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Childrens Neuroblastoma Cancer Foundation

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Nonprofit Overview

Causes: Cancer

Mission: To assist in finding a cure for neuroblastoma cancer in children; to educate the public and pediatricians concerning the above cancers and concerning the need for increasing funding for the detection, treatment and ultimate cure of these cancers; to provide grants for support of research studies.

Programs: The neuroblastoma cancer conference and related events help educate parents, caregivers, and young adult patients to find clinical trials for treatment and learn about current research that is being conducted. A parent handbook is provided to all families affected by neuroblastoma. Volunteers help at numerous fundraising events throughout the year.

the organization typically issues grants annually for neuroblastoma research. In 2014, in addition to the $10,500 paid, an additional $100,000 was paid for grants that were issued in 2013.

Community Stories

1 Story from Volunteers, Donors & Supporters


General Member of the Public

Rating: 5

My life changed the day my daughter was born. I know, I know, every parent's life changes when they have children, but Maddie was different; she was born with a stage IV Neuroblastoma, a rare solid, malignant tumor of the sympathetic nervous system. There were tumors in two places: her spine at T-11 and a nice big tumor by her left kidney encasing two nerves. We knew there was a serious issue immediately at birth since she failed the Agpar test (we tease her that this was the only test she has ever failed :) ). In utero, the tumor had retarded much of the muscle development from her waist down.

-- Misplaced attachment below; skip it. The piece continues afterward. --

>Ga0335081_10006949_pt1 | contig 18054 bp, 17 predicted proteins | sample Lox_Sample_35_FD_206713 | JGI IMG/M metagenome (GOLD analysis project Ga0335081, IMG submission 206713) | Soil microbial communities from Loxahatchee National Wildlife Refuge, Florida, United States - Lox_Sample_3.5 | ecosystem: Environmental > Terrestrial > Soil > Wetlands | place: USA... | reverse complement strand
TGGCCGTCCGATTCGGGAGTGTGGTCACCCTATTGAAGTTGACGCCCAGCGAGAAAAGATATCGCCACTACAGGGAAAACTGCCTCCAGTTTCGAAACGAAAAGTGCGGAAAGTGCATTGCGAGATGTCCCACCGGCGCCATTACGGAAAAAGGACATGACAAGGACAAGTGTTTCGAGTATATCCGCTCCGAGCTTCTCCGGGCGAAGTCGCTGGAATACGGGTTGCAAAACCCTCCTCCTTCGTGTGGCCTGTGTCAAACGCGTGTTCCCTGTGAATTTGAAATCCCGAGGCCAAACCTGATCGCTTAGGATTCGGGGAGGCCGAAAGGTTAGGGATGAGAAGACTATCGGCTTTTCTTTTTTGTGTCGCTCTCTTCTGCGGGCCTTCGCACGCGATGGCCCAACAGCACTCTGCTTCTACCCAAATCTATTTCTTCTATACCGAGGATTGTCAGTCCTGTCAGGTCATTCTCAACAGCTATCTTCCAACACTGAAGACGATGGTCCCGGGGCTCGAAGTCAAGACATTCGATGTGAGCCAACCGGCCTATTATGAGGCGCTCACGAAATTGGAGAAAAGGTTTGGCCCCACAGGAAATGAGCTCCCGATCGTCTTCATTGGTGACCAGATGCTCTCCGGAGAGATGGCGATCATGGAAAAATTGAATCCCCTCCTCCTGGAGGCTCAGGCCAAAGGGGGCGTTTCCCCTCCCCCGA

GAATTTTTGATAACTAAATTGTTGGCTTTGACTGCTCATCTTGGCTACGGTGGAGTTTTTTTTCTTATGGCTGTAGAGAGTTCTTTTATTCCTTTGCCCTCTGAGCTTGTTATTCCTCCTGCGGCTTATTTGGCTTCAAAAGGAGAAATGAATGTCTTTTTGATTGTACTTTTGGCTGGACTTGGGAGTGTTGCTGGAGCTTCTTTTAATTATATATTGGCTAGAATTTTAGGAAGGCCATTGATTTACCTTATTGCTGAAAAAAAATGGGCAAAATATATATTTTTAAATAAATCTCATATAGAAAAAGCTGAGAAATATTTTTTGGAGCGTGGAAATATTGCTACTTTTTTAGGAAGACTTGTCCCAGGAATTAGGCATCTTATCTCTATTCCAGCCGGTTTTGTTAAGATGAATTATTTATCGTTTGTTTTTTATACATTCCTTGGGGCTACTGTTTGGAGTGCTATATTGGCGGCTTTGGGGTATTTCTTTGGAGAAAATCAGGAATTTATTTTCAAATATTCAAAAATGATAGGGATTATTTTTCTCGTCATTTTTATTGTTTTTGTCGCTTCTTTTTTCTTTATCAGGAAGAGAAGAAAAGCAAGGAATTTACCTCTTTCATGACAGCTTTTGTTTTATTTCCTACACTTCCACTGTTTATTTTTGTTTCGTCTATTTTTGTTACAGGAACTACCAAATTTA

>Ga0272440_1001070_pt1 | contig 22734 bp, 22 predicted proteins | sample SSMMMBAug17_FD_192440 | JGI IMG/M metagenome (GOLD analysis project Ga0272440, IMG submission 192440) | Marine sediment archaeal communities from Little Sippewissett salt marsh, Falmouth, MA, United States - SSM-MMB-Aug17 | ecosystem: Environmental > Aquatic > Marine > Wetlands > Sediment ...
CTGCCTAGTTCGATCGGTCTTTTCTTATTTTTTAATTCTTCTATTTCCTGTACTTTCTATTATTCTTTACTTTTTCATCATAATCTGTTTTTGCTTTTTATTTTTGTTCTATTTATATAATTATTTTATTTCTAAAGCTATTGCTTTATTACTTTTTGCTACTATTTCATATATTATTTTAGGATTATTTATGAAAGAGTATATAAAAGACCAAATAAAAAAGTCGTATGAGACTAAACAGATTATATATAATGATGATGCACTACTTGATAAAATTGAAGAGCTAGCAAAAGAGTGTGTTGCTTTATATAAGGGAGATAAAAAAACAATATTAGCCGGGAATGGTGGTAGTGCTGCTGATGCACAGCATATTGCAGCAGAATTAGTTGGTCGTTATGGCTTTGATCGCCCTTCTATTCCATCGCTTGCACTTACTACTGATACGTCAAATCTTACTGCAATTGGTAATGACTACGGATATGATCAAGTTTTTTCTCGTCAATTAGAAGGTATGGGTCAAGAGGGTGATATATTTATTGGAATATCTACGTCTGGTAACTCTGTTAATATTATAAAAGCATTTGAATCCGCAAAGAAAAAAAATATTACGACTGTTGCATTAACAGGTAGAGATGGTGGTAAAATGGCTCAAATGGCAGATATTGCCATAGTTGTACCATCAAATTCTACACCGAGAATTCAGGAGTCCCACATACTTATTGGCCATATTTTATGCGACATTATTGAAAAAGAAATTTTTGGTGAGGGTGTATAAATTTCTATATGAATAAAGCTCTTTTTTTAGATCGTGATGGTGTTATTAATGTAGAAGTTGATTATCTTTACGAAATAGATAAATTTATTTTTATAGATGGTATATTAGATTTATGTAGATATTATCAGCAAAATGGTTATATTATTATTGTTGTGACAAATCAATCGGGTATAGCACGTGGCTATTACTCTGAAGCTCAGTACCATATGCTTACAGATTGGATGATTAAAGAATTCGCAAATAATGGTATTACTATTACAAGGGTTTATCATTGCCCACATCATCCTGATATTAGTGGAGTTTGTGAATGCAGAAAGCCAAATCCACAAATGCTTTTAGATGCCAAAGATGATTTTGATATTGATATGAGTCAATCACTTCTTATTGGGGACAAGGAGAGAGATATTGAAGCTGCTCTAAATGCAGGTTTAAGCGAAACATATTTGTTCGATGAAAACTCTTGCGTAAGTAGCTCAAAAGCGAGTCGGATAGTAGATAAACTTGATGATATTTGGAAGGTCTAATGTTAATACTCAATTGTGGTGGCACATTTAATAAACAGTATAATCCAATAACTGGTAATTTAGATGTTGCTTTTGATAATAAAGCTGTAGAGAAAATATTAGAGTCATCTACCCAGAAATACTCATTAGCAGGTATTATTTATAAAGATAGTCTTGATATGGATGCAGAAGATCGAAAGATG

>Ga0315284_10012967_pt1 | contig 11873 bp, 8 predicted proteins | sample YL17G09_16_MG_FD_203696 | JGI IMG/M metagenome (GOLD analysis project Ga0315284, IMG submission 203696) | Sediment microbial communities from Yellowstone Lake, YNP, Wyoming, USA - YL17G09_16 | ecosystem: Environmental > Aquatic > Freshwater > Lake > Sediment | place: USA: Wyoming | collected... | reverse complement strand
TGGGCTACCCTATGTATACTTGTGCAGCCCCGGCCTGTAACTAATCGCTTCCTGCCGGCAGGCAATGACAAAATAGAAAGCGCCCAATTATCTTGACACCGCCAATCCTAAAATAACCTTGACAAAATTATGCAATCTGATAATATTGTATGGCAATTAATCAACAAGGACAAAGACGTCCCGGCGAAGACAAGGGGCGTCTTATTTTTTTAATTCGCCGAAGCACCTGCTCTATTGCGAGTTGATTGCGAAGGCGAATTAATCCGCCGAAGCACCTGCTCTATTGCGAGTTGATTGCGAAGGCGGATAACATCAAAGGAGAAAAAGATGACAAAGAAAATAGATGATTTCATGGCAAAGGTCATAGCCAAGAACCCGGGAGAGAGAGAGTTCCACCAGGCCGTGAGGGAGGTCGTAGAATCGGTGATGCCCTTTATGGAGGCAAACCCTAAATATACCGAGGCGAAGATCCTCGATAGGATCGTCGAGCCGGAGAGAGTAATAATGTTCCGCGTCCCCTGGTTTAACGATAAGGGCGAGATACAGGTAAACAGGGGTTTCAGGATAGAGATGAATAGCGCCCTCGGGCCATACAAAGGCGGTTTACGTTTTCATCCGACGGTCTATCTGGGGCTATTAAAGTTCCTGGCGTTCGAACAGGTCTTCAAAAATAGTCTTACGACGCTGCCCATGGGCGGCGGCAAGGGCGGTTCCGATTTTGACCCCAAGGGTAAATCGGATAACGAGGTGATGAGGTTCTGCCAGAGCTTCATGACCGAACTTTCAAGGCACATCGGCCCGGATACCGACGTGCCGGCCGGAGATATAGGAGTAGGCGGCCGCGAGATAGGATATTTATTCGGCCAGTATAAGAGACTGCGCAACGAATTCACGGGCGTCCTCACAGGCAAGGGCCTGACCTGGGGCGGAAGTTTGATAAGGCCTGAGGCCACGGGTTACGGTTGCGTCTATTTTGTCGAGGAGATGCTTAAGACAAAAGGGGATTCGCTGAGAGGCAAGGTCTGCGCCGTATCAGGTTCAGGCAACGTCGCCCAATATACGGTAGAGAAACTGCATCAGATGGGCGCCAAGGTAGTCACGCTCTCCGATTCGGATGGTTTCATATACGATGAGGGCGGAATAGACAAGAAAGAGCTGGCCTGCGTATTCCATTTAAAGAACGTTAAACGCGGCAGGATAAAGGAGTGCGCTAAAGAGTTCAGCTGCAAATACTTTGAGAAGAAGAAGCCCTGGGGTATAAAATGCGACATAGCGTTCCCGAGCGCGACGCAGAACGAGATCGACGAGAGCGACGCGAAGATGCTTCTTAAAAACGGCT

We support CNCF http://www.cncfhope.org/ for two reasons:

1) Maddie is alive today because of a standardized protocol to treat children from age 0 to 364 days old who are diagnosed with a stage IV Neuroblastoma; this is in large part due to organizations like CNCF who advocate for the development of treatments and the standardization of these treatments across geographies. She fought the disease through spine surgery and chemo for her first year of life and has been cancer free since 11 months old.

2) Children who are diagnosed with a Neuroblastoma after 364 days have less optimistic results. At day 365, life expectancy begins to drop precipitously; the median age of diagnosis is 2 years old. Continued funding for research and early detection needs to continue to provide other children the opportunity my daughter had.

Maddie was lucky in the fact that she manifested the disease at birth, but many children don't manifest until much, much later and the results are devastating.

The photo is of her in a color run from a few years back.

Review from #MyGivingStory